The Chinese government has said it will permit booklets of the Gospels, New Testaments, and full Bibles to be distributed during the Olympic Games, even though it normally controls publication of the Bible.
The Bible Society, a British-based Christian charity, has confirmed that 50,000 bilingual booklets containing the four Gospels will made available in the Athletes’ Village in Beijing and five other Olympic Cities. Additionally, 10,000 New Testaments and 30,000 Bibles will be printed, the Times Online says.
The nearly $400,000 cost of printing the Olympic Bibles will be met by the Bible Society. The Bibles themselves will be printed by Amity Printing Press at a new multimillion dollar facility which opened in Nanjing last month. Amity produces one Bible every second. It produced its 50 millionth in September.
For the first time, Bibles will be distributed outside of registered shops and with the approval of the Communist party. The Beijing Olympics organizing committee is allowing the free use of its logo on the Scriptures.
During China’s Cultural Revolution Bibles were banned and confiscated. Bible printing in China resumed in the 1980s with the assistance of Bible Societies from around the world.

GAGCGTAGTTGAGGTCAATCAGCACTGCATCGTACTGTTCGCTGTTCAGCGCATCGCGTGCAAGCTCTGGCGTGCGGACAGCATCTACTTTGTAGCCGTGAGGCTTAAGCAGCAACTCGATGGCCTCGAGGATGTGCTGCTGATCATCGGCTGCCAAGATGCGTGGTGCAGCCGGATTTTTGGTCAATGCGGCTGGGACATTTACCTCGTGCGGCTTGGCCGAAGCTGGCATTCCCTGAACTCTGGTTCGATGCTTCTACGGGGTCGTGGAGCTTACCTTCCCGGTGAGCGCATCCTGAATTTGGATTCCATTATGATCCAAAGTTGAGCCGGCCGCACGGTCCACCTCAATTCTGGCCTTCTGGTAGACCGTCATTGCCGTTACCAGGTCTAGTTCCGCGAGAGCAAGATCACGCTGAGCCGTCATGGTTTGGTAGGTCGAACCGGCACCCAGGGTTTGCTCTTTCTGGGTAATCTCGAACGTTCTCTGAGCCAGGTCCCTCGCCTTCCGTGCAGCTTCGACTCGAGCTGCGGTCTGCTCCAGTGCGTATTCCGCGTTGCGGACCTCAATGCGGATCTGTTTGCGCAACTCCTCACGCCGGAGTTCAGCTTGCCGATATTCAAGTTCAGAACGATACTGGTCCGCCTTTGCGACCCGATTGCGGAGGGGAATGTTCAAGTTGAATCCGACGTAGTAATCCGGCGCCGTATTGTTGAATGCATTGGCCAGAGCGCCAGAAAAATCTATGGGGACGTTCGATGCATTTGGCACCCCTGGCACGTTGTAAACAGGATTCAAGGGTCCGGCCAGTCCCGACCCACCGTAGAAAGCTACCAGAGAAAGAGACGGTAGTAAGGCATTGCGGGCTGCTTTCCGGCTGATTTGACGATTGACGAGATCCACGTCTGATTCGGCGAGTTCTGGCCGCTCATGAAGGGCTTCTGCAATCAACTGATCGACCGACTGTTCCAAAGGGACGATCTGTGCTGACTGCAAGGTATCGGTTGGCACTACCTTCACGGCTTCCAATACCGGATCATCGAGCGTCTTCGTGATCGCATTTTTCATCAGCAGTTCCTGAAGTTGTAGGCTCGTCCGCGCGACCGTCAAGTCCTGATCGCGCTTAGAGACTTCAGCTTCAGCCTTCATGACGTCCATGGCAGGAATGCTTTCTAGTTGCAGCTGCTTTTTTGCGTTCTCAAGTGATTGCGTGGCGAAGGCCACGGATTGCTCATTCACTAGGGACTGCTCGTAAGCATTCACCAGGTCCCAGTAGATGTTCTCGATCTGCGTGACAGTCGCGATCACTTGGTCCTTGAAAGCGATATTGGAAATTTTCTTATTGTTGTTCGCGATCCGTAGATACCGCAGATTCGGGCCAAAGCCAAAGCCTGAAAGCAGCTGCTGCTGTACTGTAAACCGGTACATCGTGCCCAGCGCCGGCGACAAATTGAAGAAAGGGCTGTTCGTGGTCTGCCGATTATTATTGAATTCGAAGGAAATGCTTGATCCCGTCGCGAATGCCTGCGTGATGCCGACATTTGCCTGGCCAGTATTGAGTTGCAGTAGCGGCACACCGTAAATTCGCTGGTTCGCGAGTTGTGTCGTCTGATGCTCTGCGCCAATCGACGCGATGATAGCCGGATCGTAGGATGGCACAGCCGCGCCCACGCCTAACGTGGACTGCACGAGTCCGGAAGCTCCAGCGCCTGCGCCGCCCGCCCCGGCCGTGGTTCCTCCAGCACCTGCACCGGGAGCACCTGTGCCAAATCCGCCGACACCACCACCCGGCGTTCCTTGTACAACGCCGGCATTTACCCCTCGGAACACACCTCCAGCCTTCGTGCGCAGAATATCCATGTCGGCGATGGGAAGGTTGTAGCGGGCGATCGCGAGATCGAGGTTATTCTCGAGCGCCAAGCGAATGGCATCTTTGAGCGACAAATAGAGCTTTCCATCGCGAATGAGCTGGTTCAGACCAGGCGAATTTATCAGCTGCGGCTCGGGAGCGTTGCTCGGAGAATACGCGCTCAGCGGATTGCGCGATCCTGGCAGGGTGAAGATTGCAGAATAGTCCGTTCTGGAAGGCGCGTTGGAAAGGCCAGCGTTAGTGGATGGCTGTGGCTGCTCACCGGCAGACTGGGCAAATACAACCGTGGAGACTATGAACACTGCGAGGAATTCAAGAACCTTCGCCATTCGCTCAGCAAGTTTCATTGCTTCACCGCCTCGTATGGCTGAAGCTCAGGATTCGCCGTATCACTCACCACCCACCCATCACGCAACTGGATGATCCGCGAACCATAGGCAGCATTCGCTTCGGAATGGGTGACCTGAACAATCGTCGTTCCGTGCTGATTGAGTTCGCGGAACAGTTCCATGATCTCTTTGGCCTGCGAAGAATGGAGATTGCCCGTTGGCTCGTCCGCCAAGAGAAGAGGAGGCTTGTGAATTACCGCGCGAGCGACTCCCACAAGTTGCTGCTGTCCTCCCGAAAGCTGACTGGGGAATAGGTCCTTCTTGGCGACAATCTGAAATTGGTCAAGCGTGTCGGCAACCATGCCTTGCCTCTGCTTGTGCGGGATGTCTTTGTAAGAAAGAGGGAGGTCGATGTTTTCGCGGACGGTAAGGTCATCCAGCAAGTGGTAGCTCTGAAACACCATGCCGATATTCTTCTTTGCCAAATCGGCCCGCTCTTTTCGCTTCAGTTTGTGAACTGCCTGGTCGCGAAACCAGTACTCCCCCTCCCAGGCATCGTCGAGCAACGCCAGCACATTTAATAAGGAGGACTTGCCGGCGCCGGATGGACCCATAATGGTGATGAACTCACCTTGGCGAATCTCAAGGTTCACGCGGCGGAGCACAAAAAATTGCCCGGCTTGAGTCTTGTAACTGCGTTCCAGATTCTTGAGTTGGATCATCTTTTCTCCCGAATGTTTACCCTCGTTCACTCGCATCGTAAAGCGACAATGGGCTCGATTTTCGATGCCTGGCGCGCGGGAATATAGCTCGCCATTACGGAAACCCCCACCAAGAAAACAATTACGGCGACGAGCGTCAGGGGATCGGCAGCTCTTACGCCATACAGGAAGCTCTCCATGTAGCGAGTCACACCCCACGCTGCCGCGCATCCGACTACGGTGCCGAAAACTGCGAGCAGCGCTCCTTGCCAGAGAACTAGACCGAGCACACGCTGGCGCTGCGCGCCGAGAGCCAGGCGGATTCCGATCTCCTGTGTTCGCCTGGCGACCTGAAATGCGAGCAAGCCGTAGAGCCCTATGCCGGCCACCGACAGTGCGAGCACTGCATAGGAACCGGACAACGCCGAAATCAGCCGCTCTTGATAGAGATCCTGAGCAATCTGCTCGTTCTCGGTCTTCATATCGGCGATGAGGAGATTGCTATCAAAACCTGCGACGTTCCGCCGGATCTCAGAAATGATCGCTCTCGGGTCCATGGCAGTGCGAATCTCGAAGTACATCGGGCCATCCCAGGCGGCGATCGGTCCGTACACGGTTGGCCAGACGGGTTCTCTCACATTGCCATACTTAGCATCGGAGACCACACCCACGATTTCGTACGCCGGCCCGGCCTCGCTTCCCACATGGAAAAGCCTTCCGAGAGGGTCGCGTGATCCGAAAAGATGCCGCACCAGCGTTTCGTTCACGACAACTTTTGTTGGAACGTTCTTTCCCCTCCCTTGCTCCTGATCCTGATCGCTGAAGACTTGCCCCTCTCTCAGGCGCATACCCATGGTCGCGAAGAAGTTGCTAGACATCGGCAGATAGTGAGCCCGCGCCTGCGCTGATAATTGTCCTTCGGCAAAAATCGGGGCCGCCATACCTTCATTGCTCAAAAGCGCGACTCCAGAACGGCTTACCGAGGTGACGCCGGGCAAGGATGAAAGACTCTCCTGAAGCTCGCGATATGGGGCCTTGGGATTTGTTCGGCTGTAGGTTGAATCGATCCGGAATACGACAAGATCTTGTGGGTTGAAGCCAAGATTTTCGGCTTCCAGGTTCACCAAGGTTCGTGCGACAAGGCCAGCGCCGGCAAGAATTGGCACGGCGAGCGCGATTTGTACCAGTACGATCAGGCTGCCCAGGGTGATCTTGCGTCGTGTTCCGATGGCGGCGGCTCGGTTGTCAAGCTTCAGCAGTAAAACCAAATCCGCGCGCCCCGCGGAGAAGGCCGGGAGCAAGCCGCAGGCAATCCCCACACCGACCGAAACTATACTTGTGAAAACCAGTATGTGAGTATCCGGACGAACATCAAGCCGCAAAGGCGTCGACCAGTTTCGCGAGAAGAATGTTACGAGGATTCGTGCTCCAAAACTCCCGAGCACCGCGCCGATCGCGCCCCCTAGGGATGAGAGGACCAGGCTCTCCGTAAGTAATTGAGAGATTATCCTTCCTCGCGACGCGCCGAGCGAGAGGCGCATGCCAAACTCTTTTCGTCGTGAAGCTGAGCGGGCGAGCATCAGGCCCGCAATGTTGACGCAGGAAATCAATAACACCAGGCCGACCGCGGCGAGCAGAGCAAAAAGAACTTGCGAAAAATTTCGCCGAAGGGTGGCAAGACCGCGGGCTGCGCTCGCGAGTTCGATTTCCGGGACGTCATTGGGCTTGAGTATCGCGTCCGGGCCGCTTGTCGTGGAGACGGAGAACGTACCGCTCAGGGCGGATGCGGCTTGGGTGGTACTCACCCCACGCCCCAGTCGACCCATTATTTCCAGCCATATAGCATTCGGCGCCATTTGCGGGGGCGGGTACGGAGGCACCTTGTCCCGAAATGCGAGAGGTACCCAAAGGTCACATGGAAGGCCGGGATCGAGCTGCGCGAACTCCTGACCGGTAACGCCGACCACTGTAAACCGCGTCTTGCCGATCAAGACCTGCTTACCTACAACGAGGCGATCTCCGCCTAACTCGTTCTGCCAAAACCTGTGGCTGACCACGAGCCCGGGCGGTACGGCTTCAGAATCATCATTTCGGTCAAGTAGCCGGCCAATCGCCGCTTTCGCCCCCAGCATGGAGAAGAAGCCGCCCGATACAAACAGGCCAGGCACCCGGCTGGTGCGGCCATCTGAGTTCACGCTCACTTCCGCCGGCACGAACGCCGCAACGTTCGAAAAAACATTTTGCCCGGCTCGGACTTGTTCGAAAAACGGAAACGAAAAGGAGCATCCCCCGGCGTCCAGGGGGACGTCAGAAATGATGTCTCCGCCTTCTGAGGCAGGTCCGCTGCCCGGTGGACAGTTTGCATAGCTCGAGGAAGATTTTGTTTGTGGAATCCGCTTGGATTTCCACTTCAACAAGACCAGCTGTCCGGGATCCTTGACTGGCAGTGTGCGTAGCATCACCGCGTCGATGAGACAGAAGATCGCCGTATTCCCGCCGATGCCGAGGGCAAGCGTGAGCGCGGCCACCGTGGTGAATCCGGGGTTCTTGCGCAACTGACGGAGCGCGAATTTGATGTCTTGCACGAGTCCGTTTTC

Christians in China can own Bibles, but they still face persecution if they practice Christianity outside of registered churches. According to the Times Online, a June report from Christian Solidarity Worldwide and the China Aid Association said there has been a recent crackdown on “house churches” and claimed foreign Christians are being expelled at a rate “not seen since the 1950s.”
Olympic athletes and visitors will be allowed to take religious materials into the Olympic Village for their own use. On the other hand, The Times Online reports that Beijing officials are unlikely to permit the mass distribution of religious literature deemed to be propaganda material, such as the writings of the Dalai Lama.